The Cygnus constellation shines during autumn high in the sky and inside its boundaries there are plenty of interesting objects – star clusters and nebulaes, emission ones but also the dark nebulaes that can be observed due to the light extinction.

At the first picture there is the brightest part of Sh2-101 nebula also knows as Tulip. This cloud is placed about 6000 light years away. Also in the picture you can see the x-ray source Cygnus X-1. In the left part of the picture there are two bright stars. The one more to the left and little bit higher is Cygnus X-1
Picture taken with modded Canon 20D camera and GSO 6″ f/5 newtonian with exposures 50×5 minutes.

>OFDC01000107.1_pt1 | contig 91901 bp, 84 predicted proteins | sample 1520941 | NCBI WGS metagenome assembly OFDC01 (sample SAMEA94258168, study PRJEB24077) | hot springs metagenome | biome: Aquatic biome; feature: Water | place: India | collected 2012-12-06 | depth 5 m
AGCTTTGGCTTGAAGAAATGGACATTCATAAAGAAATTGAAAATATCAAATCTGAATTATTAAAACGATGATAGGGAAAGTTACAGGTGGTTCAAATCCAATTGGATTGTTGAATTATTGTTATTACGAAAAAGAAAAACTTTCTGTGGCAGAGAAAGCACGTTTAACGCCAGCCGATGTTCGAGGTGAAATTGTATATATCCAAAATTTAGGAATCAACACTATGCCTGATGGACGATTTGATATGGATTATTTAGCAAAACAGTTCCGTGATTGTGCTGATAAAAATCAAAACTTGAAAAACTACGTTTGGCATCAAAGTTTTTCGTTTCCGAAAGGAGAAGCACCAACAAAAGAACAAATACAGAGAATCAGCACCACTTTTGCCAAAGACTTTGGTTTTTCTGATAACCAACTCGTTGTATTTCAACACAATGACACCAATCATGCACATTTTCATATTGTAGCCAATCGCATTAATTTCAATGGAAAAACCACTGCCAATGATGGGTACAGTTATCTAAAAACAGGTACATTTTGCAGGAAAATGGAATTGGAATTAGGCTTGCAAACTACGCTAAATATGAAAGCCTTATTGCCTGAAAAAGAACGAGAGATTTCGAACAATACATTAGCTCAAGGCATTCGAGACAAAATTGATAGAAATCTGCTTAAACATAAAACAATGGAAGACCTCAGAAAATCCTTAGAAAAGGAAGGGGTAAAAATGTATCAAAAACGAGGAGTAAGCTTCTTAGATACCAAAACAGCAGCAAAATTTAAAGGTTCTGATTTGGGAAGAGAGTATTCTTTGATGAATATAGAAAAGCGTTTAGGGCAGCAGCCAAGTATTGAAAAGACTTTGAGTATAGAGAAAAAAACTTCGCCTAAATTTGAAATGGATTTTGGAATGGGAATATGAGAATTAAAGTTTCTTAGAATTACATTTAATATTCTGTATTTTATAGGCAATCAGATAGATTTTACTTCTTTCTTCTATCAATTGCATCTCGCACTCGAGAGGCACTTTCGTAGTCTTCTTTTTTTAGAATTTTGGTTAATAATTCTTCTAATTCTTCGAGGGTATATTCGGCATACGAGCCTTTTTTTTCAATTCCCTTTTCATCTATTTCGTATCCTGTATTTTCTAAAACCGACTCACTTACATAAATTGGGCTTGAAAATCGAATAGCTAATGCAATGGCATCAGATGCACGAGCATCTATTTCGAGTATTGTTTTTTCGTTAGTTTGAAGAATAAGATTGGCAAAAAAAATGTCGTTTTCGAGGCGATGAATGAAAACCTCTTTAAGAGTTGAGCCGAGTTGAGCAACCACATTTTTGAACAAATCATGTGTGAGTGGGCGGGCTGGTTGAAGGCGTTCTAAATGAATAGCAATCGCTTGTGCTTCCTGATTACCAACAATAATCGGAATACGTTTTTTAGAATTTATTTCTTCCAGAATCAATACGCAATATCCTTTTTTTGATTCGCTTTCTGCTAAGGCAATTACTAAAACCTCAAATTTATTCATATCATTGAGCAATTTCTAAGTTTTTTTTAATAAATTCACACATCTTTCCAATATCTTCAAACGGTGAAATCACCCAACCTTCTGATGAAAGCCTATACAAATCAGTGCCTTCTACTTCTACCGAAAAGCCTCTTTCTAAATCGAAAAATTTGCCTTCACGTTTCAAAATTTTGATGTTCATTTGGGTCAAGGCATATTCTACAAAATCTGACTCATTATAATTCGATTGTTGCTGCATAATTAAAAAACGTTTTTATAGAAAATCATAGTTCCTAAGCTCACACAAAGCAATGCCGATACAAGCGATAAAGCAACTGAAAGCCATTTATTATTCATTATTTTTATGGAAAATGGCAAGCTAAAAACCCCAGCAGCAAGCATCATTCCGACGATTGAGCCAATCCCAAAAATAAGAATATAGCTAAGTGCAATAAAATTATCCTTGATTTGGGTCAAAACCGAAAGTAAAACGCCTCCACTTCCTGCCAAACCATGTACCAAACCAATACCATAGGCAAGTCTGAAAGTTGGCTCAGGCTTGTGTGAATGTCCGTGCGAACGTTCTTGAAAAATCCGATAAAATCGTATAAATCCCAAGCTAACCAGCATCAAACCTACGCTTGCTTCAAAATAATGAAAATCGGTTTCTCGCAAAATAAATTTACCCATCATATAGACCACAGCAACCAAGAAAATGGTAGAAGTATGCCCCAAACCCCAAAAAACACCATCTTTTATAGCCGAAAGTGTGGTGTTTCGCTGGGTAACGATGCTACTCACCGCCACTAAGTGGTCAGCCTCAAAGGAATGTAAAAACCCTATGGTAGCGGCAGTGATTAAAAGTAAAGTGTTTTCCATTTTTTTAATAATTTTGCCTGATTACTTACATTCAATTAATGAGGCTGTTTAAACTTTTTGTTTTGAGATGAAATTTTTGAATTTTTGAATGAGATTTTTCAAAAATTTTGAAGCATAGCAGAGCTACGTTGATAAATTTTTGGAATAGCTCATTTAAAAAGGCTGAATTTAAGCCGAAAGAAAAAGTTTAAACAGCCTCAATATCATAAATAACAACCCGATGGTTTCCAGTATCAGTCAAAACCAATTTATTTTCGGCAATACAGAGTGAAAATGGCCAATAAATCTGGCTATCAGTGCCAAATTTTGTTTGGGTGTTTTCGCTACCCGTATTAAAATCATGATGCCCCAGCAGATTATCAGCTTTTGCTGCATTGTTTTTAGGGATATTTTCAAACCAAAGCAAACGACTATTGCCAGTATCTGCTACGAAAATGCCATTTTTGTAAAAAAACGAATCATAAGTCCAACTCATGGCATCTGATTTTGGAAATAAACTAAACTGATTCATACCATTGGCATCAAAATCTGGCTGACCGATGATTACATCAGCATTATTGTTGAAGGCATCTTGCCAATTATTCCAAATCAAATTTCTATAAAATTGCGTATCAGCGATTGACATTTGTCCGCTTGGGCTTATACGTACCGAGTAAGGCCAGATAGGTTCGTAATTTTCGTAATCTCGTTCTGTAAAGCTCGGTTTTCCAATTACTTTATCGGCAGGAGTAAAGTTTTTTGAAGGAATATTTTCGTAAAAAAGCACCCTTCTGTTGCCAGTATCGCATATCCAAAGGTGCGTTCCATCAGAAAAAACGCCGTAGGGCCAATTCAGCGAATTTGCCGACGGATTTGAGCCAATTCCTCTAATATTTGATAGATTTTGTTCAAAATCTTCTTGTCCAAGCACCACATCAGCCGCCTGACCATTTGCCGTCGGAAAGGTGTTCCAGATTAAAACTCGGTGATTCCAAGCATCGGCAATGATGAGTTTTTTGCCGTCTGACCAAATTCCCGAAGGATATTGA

Next picture is IC1318 Butterfly Nebula (also known as Gamma Cygni Nebula). This one consists of three part – you will find parts B and C at the picture. It is about 3700 light years away and it is typical emission nebula that red tint comes from hydrogen alpha emission. 
Picture taken with the same setup as above with 45×5 minutes total exposure.


Another picture is Eastern Veil nebula (NGC6992) aka Cygnus Loop or Cirrus nebula or Filamentary Nebula. Its western part is NGC6960. The whole complex is the supernova remnant that happened 5 to 8 thousands years ago. It is placed about 1470 light years away. The nebula has been observed for the first time in 1784 by William Herschel. Its total brightness is pretty high, but also it is quite large, so the effective surface brightness is low and it is hard to observe.


Western Veil NGC6960.

Besides these two Veil parts there is also a Pickering Triangle that is the part of this supernova remnant. It’s surface brightness is quite low however.
Exposition time for Eastern Veil was 50×5 minutes, for Western Veil it was 70×5 minutes (my longest exposure so far).
Clear skies!